Professor shares memories of kamikaze brother and their mother’s devotion

Compiling book, he also found a mother's life of deep devotion

by Hiroko Harima

Kyodo

A packed auditorium resonates with the words of a teenage pilot, bidding his family farewell before his death in a suicide mission near the end of World War II.

The parting words, met with sobs from the audience, are read by an aging professor. They were penned by an older brother he barely got to know.

“Father and mother would have never imagined my death. I wish my soul would return into their arms in a dream,” read Akira Yamashita, a professor emeritus at Hamamatsu University School of Medicine, in a hall at the Tachiarai Peace Memorial Museum in Chikuzen, Fukuoka Prefecture, in May.

Yamashita, 77, was reading a letter that his brother Masatatsu had written just weeks before his death as a kamikaze pilot at age 18 in May 1945. The Imperial Japanese Army’s Tachiarai Airfield, where the museum now stands, was the departure point for Masatatsu’s suicide mission in Okinawa.

The life of soldiers was “like a bullet,” Yamashita told the audience on the anniversary of his brother’s death. A photo of the young pilot in his flight suit is projected behind him. He flew a plane carrying 2.9 tons of explosives but no defensive weapons, Yamashita said.

Born in Uwajima, Ehime Prefecture, Yamashita was 8 when the war ended. Everybody was struggling just to survive the famine at that time, so “I had no time to grieve for my brother’s death,” he said.

Yamashita went on to graduate from Kyoto University’s school of medicine and devoted himself to studying anatomical science. And yet he occasionally felt a sense of guilt about his life in peacetime when he compared it to what his brother went through.

Yamashita began to record his brother’s short life in 2001 after his mother, Matsue, had a stroke. When she temporarily lost consciousness, he sorted out her personal items and found Masatatsu’s letters, notebooks, toothbrush and other items in an old wooden box she had kept in the junk room of their home.

At the bottom of the box, Yamashita found a piece of white cloth bearing a drawing of a tabletlike shape and “Spirit of Late Corporal Masatatsu Yamashita” written with an ink brush.

The box of mementos had apparently been sent by the army, and the white cloth was possibly a notice of his death. Yamashita said it made him sad and frustrated.

Their mother never opened the box for others, probably because she wanted to believe that Ma-chan, as she called him, would “someday return,” Yamashita recalled.

He began taking pictures of places connected with Masatatsu, such as the river in Uwajima where his older brother taught him how to swim.

When he stood at Cape Zanpa on the western coast of Okinawa Island, amid the glow of a sunset in summer 2002, he said to himself, “My big brother is resting here,” and could not hold back his tears.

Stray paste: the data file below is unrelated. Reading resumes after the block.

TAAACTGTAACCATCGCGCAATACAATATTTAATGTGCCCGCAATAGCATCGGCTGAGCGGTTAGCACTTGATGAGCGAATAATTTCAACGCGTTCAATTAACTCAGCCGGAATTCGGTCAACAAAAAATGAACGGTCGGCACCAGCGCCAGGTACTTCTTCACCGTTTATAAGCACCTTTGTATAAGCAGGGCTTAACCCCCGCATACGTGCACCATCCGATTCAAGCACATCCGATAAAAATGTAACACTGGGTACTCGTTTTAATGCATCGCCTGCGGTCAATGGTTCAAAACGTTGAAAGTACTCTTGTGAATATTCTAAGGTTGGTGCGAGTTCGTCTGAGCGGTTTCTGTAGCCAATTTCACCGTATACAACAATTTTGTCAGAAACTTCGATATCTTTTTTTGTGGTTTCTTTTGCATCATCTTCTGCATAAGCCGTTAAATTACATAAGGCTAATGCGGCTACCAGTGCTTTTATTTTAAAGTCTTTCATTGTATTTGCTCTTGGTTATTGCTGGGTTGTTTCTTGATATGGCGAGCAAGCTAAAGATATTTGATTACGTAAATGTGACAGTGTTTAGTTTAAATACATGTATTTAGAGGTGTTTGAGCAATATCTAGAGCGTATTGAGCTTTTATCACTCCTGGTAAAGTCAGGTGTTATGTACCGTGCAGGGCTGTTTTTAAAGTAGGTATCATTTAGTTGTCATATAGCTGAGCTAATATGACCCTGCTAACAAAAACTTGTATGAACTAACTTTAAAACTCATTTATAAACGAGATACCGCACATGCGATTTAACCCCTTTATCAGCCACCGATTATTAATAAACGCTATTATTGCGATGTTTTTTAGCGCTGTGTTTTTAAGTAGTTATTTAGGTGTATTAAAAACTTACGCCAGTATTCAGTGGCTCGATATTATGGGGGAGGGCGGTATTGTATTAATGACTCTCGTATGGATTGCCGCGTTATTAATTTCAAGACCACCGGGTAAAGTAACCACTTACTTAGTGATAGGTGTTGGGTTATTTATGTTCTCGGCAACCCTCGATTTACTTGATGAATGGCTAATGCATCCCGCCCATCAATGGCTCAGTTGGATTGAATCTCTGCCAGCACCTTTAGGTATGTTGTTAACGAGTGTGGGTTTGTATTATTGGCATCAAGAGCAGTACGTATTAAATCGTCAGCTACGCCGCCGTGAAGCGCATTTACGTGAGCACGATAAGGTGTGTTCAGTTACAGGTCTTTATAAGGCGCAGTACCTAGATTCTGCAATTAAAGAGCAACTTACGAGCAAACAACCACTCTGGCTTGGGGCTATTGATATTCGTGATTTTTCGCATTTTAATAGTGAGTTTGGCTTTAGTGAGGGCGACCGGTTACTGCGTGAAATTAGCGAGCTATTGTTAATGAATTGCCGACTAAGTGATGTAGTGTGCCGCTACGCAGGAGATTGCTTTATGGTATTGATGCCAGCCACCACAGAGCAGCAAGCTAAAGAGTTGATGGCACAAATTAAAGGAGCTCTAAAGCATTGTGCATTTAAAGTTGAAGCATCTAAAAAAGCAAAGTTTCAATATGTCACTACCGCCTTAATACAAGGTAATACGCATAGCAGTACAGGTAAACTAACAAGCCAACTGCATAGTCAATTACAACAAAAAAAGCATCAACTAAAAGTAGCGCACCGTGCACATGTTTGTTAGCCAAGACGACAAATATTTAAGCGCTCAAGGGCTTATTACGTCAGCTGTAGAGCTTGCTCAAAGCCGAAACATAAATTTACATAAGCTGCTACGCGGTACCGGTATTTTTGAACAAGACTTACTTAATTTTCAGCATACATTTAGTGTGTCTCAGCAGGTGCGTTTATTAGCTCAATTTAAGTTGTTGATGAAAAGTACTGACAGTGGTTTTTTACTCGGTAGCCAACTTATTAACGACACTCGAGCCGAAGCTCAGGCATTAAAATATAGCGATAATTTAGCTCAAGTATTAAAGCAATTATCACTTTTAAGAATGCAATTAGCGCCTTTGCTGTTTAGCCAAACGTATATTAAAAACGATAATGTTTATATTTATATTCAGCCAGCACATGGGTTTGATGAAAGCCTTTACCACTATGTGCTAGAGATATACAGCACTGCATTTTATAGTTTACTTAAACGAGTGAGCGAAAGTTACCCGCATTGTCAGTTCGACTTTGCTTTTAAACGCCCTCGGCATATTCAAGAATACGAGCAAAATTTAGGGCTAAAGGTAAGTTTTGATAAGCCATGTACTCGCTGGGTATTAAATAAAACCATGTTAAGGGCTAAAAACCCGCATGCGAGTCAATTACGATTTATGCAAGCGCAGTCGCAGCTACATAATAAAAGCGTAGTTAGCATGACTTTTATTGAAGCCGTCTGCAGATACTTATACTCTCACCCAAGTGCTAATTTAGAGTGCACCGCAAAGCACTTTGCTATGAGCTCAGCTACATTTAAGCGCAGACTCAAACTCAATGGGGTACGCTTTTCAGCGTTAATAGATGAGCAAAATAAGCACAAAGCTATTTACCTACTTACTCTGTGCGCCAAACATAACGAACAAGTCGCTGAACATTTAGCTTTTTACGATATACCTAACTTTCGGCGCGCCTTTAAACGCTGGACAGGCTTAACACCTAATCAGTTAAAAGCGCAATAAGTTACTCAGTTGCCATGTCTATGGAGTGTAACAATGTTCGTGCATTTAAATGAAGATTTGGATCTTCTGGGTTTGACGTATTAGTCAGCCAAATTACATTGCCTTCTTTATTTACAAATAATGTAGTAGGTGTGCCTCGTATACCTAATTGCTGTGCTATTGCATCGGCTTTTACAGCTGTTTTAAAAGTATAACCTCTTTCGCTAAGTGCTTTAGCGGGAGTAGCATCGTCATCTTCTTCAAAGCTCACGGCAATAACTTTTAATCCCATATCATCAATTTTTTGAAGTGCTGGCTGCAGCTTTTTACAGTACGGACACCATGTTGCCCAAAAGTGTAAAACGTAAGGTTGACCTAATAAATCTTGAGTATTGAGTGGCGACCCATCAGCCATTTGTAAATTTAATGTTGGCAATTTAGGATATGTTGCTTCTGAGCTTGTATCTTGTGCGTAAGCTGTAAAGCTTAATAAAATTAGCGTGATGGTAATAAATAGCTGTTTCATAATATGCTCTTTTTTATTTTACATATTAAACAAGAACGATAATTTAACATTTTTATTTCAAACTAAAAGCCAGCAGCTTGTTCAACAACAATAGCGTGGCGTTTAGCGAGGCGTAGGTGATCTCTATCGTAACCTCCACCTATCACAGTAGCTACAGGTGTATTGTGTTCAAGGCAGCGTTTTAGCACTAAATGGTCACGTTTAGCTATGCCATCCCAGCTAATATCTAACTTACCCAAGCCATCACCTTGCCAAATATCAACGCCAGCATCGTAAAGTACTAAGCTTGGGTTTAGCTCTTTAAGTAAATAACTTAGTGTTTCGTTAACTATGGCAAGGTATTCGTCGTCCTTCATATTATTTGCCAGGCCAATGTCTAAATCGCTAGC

In the process of recording Masatatsu’s life, Yamashita found a book bearing red stamps that their mother had received from Buddhist temples whenever she donated a copy of a sutra.

Every page in the book was filled with red because she had completed the famous pilgrimage of 88 temples in Shikoku known as the Shikoku Henro, 65 times starting in her late 40s, returning each time until several years before her death in 2005, apparently to mourn for her soldier son.

She was born in Uwajima in 1906, married at 17 and became pregnant with Masatatsu at 19. She regretted letting him join the army, Yamashita said.

When Masatatsu was in his fourth year of junior high school under the old education system, he decided, despite their mother’s opposition, to apply for the army’s aeronautical communications school before being drafted.

After their mother died, Yamashita met a former kamikaze pilot who kept custody of Masatatsu’s mementos at her request. Tadamasa Itatsu, 89, survived the war after his suicide mission was aborted due to engine trouble. He has since preserved the memories of fellow kamikaze pilots by telling their stories.

One of the mementos was a copy of a farewell note Masatatsu wrote but was unable to hand to his parents during a brief visit in summer 1944.

Masatatsu tore the note into pieces and threw them into the trash on the morning he returned to his army camp, but someone had kept them because their mother found them in the box, pasted them together and made a copy.

Yamashita also learned from Masatatsu’s acquaintances that he had asked a local girl near the Tachiarai Airfield to exchange letters with his young sister to ease her sorrow after leaving for the mission, and that he drank heavily the night before.

Yamashita compiled Masatatsu’s life and their mother’s days after his death into a photo collection and a book.

The farewell verse by Masatatsu, who wanted to be a writer, was written on the last postcard he sent to their mother a few weeks before his fatal flight. Yamashita read it during his speech on the anniversary of his brother’s death.